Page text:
Todd Kendhammer’s new attorney believes he was wrongly convicted and vowed to work expeditiously on his appeal.
“Ultimately, we will try to get his conviction reversed and see that justice is served here,” attorney Jerome Buting said.
Buting, of Brookfield, Wis., is one of two trial attorneys who defended Steven Avery, the subject of the Netflix documentary “Making a Murderer.” A jury convicted Avery and his nephew of killing Teresa Halbach, a 25-year-old photographer, at the family’s auto salvage yard in Manitowoc County in 2005, two years after Avery’s release from prison for a rape that he didn’t commit.
Prosecutors charged Kendhammer, who was found guilty in his wife’s 2016 beating death, based on circumstantial and weak evidence, Buting said. He did not know when he would file the appeal or disclose what issues he would raise in it but called pre-trial coverage prejudicial and negative.
“I think an innocent man has been convicted,” he said. “There’s no motive. There is no reason whatsoever for him to suddenly kill his wife and stage this whole thing.”
Early Sept. 16, 2016, Kendhammer killed Barbara, his wife of 25 years, and then tried to cover her murder by staging a freak car accident that couldn’t have happened.
Kendhammer, 48, of West Salem, claimed the couple was driving north on Hwy. M in the town of Hamilton when what he thought was a bird but determined was a 10-pound galvanized steel pipe rolled from an oncoming flatbed truck. He claimed he lunged forward and punched the window with one or both of his fists trying to deflect the pipe before it impaled the passenger side of his windshield and struck his wife.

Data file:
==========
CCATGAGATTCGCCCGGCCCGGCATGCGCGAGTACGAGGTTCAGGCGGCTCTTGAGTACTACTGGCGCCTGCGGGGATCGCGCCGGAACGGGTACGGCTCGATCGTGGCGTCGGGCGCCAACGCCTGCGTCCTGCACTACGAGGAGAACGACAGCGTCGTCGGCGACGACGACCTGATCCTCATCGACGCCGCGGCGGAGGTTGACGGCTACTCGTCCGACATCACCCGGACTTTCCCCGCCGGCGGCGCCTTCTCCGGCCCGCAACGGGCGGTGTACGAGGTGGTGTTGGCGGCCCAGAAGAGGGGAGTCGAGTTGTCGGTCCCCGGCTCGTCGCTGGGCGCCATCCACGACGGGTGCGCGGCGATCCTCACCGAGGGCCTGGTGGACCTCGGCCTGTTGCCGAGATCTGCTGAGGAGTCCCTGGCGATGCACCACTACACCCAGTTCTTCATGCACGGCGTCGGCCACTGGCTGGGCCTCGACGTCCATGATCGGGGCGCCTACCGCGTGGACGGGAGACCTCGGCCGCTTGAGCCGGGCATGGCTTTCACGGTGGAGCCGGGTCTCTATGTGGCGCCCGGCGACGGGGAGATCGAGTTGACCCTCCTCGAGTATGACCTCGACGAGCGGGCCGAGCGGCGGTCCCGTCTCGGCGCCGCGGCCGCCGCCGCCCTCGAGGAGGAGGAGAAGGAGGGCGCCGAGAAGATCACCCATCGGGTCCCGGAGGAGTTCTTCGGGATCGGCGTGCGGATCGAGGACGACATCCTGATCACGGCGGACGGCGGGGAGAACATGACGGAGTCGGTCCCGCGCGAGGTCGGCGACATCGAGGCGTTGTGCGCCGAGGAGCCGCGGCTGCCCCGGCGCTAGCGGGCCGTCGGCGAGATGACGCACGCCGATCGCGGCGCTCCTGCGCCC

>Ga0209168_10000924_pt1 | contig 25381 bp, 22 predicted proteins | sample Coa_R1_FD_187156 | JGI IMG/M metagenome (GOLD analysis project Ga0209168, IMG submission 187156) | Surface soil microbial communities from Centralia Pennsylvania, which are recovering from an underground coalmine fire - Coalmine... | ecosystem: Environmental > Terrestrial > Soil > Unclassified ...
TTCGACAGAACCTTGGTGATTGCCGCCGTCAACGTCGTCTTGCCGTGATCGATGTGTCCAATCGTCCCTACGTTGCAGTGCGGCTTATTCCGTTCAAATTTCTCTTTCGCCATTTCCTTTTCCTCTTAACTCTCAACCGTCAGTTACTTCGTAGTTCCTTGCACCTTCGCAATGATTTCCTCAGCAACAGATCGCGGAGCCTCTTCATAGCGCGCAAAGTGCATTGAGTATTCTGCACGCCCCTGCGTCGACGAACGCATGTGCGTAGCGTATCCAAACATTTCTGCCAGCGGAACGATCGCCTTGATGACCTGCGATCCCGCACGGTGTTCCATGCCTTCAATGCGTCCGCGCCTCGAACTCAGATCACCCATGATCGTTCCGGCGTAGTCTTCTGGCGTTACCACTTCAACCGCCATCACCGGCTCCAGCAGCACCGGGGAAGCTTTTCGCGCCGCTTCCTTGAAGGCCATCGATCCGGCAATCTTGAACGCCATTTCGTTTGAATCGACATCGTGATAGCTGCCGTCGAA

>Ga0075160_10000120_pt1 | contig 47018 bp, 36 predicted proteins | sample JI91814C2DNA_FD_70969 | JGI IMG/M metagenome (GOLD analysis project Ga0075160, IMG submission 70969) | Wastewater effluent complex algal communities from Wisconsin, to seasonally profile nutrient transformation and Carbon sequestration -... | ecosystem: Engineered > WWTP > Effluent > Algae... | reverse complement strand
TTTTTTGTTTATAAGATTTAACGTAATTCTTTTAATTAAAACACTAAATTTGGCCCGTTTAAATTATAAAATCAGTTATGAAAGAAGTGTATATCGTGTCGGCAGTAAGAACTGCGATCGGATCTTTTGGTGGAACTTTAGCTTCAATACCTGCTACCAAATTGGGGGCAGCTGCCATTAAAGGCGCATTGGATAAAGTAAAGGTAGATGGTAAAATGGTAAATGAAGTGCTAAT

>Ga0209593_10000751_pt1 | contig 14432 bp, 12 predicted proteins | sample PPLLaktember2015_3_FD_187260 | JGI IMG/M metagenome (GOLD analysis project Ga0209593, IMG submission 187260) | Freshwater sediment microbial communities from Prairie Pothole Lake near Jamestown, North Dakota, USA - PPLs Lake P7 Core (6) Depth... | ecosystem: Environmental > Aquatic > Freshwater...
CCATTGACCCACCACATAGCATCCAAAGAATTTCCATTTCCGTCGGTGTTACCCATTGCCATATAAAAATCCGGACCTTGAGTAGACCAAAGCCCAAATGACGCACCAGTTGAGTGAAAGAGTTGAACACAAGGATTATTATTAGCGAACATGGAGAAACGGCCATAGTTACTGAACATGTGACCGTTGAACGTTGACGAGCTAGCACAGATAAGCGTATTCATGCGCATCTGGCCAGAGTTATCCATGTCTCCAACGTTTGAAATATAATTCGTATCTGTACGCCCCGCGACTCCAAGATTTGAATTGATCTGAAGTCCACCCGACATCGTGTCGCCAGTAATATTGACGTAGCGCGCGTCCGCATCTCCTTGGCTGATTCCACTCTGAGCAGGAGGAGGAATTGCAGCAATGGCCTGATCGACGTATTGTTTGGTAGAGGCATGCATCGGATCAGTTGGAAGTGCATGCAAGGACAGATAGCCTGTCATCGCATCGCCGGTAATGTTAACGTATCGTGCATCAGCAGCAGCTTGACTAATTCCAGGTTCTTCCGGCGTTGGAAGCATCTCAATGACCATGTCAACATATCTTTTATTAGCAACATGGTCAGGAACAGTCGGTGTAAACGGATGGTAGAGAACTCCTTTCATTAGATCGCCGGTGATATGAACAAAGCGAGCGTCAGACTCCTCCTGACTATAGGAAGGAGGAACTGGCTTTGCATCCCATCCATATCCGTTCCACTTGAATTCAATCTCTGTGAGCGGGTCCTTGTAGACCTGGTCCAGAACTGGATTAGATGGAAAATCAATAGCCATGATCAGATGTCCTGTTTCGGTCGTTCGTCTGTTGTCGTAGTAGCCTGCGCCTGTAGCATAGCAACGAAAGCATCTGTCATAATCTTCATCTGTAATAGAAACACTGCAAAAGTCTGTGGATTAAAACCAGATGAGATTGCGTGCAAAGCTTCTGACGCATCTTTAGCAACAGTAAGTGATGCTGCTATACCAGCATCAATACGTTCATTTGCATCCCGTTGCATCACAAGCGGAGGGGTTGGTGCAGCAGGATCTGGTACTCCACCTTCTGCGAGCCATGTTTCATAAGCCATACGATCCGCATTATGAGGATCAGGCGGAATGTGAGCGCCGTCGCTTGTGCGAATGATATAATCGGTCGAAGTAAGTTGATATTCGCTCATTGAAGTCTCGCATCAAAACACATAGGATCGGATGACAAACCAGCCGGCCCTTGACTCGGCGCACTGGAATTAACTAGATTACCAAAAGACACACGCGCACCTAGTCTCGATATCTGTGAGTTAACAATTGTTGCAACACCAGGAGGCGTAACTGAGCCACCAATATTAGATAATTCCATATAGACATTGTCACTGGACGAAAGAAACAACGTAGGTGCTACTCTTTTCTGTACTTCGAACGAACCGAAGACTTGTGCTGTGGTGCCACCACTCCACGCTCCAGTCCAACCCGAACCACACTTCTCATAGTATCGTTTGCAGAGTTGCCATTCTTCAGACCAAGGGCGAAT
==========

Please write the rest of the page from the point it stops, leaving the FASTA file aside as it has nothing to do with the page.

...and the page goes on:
Physics, experts testified, won’t allow a 10-pound pipe to sail horizontally 10 feet from an oncoming vehicle.
Kendhammer said he was driving to pick up a truck owned in turn by Justin Heim, then later Ben Pfaff and finally Jarrod Loging to repair a windshield at the same time his consistently punctual wife was supposed to be at work at West Salem Middle School.
All three men testified during the trial, telling jurors they had no arrangements to meet Kendhammer that day.
A passerby on Bergum Coulee Road, where Kendhammer stopped the car 200 yards from where the pipe was supposed to have hit his car, testified he saw the couple’s Toyota Camry in the ditch, its windshield intact, in the minutes before authorities believe Kendhammer took a 10-pound pipe from the trunk and drove it through the windshield.
Barbara suffered three bone-deep cuts on the back of her head, among a host of other injuries.
A jury found Kendhammer guilty of first-degree intentional homicide after nine hours of deliberations and a nine-day trial in December. He is serving a life sentence, but can petition for release in 30 years.
Anne Jungen covers law enforcement and the criminal justice system in La Crosse County. She joined the Tribune reporting staff in December 2005. You can contact her directly at email@example.com or 608-791-8224.
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